Individuals with a history of myocardial infarction (MI), congestive cardiac failure (CCF), stroke, or coronary revascularization were excluded from the study, resulting in a final sample cohort of 539 men. Data collection comprised dietitian-administered diet history queries (for dietary intake), MACE data obtained from the New South Wales (NSW) Centre for Health Record Linkage (CHeReL), and 'other measurements.' The 'other measurements' refer to participant anthropometry, lifestyle, socio-demographics, and self-reported health factors. The Physical Activity Scale for the Elderly (PASE) metric was used to assess participants' physical activity levels.

Dietary data was assessed per the Australian Guide to Healthy Eating and comprised 23 food groups. The Kaiser–Meyer–Olkin measure and Bartlett's test were used to derive factor scores and participant dietary pattern conformity, respectively. MACE outcomes were computed using the five-point MACE scale consisting of all-cause mortality, coronary revascularisation, MI, CCF, and ischaemic stroke. A four-point MACE computation was also carried out, wherein all-cause mortality data was excluded from analyses.

Statistical analyses included median tests, Bonferroni corrections, and Cox regressions to elucidate the associations between the five- or four-point MACE with different dietary patterns, with results expressed as hazard ratios (HRs).

Study findings

Factor analysis revealed three broad dietary patterns in included participants, namely 'vegetables-legumes-seafood' (9.13%), 'discretionary-starchy vegetables-processed meats' (7.07%), and 'wholegrains-milk-other fruits' (7.73%).

Analyses of the associations between these dietary patterns and MACE revealed that the 'vegetables-legumes-seafood' dietary pattern resulted in lower HRs for both the five- and four-point MACE. In contrast, both the other dietary patterns were associated with increased MACE HRs, with 'wholegrains-milk-other fruits' predicting the most adverse MACE outcomes.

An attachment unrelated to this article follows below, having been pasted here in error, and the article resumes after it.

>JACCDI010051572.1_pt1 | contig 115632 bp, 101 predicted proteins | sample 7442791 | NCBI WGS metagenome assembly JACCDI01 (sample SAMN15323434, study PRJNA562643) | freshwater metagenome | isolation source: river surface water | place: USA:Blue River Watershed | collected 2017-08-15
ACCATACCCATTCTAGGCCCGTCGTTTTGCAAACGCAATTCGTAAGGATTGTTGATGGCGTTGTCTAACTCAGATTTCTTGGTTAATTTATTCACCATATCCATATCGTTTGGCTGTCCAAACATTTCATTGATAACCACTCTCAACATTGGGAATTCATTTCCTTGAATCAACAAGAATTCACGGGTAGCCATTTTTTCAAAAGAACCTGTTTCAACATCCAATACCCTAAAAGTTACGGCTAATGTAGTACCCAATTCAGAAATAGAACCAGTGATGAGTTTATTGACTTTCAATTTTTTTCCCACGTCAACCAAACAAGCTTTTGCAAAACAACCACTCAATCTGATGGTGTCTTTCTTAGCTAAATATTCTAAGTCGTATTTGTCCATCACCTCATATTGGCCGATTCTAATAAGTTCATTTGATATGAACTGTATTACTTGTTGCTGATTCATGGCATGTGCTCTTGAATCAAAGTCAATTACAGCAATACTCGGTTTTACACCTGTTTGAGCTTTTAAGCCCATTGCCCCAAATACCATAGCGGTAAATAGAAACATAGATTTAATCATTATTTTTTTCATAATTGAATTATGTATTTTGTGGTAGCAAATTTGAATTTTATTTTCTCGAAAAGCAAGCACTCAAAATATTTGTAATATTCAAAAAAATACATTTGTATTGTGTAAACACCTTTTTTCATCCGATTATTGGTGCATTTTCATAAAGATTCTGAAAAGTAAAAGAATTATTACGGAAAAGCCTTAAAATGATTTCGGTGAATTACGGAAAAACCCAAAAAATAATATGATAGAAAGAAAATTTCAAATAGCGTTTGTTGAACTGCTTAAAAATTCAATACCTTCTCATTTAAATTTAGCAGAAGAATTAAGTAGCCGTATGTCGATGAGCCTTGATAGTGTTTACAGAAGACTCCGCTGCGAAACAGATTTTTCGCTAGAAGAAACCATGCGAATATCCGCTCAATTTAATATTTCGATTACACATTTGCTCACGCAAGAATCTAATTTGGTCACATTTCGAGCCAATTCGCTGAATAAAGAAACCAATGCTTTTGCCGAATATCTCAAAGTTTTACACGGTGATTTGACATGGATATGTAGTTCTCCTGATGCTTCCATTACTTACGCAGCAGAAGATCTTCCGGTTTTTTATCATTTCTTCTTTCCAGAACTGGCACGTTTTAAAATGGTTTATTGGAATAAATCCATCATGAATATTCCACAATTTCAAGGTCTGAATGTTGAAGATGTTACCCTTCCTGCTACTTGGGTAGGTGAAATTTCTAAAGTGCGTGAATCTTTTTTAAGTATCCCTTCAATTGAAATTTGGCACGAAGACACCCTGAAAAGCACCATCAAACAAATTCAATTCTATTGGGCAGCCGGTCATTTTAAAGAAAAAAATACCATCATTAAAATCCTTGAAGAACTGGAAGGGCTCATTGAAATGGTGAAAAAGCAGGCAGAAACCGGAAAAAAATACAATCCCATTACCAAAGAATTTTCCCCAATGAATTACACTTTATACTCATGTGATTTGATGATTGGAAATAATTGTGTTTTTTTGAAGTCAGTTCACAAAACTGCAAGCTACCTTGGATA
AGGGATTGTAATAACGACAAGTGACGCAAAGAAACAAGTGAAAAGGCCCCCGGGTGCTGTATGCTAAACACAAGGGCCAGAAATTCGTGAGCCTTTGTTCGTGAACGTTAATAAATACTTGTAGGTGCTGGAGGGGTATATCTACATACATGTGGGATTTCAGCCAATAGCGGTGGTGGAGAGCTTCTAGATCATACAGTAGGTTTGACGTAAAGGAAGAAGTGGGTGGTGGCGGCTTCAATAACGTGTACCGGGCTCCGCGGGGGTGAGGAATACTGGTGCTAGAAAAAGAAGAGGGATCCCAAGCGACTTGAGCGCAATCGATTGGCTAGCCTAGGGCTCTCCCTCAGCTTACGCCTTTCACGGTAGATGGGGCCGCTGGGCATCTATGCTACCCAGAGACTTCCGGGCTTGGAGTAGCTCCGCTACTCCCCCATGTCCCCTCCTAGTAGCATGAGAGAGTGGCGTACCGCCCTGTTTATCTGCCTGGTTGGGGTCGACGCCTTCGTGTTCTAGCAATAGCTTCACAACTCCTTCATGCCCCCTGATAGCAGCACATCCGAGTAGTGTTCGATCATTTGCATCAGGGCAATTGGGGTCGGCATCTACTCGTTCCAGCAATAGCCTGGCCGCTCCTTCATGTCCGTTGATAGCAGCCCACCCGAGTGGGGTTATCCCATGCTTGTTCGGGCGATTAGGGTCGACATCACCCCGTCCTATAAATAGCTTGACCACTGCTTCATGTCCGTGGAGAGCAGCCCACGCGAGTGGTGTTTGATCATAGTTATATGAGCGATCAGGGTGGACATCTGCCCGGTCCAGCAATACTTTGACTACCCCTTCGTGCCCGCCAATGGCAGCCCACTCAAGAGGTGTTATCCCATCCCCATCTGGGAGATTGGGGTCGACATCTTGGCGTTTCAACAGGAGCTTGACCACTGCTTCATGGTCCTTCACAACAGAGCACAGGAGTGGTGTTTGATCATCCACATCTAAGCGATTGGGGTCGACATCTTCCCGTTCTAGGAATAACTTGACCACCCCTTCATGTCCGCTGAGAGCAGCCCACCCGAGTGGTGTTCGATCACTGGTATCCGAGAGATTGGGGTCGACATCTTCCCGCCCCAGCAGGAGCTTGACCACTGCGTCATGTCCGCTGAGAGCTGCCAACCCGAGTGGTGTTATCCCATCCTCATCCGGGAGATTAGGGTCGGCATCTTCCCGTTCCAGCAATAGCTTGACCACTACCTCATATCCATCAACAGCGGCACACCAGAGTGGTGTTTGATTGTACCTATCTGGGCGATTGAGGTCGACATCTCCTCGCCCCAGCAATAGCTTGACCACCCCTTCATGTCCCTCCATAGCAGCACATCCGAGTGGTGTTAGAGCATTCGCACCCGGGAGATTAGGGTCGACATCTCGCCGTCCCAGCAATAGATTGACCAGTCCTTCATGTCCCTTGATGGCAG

"…the results of this study showed that empirically derived dietary patterns can provide insight on how the interactions between foods consumed habitually in the population can influence associations. Although the middle tertile of the 'vegetables-legumes-seafood' dietary pattern also had higher intakes of red meat than the bottom tertile, a food group associated with increased risks of CVD mortality, the high consumption of cardioprotective foods such as vegetables may have attenuated the association."

These findings highlight the benefits of the 'vegetables-legumes-seafood' diet, particularly in elderly men above the age of 75, and may form the basis for future research aimed at evaluating the differences between the dietary responses of younger and older individuals.

Journal reference:
Hugo Francisco de Souza

Written by

Hugo Francisco de Souza

Hugo Francisco de Souza is a scientific writer based in Bangalore, Karnataka, India. His academic passions lie in biogeography, evolutionary biology, and herpetology. He is currently pursuing his Ph.D. from the Centre for Ecological Sciences, Indian Institute of Science, where he studies the origins, dispersal, and speciation of wetland-associated snakes. Hugo has received, amongst others, the DST-INSPIRE fellowship for his doctoral research and the Gold Medal from Pondicherry University for academic excellence during his Masters. His research has been published in high-impact peer-reviewed journals, including PLOS Neglected Tropical Diseases and Systematic Biology. When not working or writing, Hugo can be found consuming copious amounts of anime and manga, composing and making music with his bass guitar, shredding trails on his MTB, playing video games (he prefers the term ‘gaming’), or tinkering with all things tech.